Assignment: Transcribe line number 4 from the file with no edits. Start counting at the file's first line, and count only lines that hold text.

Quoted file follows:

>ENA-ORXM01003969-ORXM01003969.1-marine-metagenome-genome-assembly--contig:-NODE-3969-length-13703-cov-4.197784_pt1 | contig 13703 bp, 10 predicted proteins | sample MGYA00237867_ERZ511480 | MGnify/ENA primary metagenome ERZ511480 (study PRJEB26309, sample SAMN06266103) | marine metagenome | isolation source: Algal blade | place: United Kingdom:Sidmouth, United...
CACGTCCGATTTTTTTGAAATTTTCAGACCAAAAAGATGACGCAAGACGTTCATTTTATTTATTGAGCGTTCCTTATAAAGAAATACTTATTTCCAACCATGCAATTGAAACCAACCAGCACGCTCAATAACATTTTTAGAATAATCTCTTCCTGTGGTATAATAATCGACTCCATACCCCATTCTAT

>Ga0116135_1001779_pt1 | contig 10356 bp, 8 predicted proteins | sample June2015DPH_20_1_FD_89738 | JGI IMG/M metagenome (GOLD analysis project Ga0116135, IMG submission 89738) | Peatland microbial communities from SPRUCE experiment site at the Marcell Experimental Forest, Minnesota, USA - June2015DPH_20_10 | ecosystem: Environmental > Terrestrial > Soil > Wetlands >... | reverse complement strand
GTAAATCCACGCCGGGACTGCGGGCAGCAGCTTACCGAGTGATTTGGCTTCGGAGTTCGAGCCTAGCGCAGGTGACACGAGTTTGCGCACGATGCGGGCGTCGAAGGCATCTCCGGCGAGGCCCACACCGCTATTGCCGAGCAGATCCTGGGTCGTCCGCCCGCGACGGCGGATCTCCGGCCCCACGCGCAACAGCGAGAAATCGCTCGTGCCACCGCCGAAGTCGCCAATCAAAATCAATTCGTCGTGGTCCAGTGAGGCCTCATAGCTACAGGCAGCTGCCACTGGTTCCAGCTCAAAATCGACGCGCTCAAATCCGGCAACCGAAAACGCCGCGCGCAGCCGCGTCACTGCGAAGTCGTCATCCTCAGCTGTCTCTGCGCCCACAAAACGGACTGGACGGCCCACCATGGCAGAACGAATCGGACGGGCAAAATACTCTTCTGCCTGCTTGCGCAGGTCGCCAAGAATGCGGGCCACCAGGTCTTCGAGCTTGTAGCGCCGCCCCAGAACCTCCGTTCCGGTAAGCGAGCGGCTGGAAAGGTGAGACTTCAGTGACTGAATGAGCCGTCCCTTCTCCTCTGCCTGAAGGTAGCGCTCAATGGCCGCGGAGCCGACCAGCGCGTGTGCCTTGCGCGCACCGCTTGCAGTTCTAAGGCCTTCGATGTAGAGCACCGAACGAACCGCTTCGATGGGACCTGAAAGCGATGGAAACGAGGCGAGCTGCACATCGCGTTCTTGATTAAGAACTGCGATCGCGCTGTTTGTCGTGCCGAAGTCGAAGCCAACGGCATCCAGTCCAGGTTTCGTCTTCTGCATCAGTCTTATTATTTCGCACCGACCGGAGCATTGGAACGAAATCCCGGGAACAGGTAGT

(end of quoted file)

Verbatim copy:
GTAAATCCACGCCGGGACTGCGGGCAGCAGCTTACCGAGTGATTTGGCTTCGGAGTTCGAGCCTAGCGCAGGTGACACGAGTTTGCGCACGATGCGGGCGTCGAAGGCATCTCCGGCGAGGCCCACACCGCTATTGCCGAGCAGATCCTGGGTCGTCCGCCCGCGACGGCGGATCTCCGGCCCCACGCGCAACAGCGAGAAATCGCTCGTGCCACCGCCGAAGTCGCCAATCAAAATCAATTCGTCGTGGTCCAGTGAGGCCTCATAGCTACAGGCAGCTGCCACTGGTTCCAGCTCAAAATCGACGCGCTCAAATCCGGCAACCGAAAACGCCGCGCGCAGCCGCGTCACTGCGAAGTCGTCATCCTCAGCTGTCTCTGCGCCCACAAAACGGACTGGACGGCCCACCATGGCAGAACGAATCGGACGGGCAAAATACTCTTCTGCCTGCTTGCGCAGGTCGCCAAGAATGCGGGCCACCAGGTCTTCGAGCTTGTAGCGCCGCCCCAGAACCTCCGTTCCGGTAAGCGAGCGGCTGGAAAGGTGAGACTTCAGTGACTGAATGAGCCGTCCCTTCTCCTCTGCCTGAAGGTAGCGCTCAATGGCCGCGGAGCCGACCAGCGCGTGTGCCTTGCGCGCACCGCTTGCAGTTCTAAGGCCTTCGATGTAGAGCACCGAACGAACCGCTTCGATGGGACCTGAAAGCGATGGAAACGAGGCGAGCTGCACATCGCGTTCTTGATTAAGAACTGCGATCGCGCTGTTTGTCGTGCCGAAGTCGAAGCCAACGGCATCCAGTCCAGGTTTCGTCTTCTGCATCAGTCTTATTATTTCGCACCGACCGGAGCATTGGAACGAAATCCCGGGAACAGGTAGT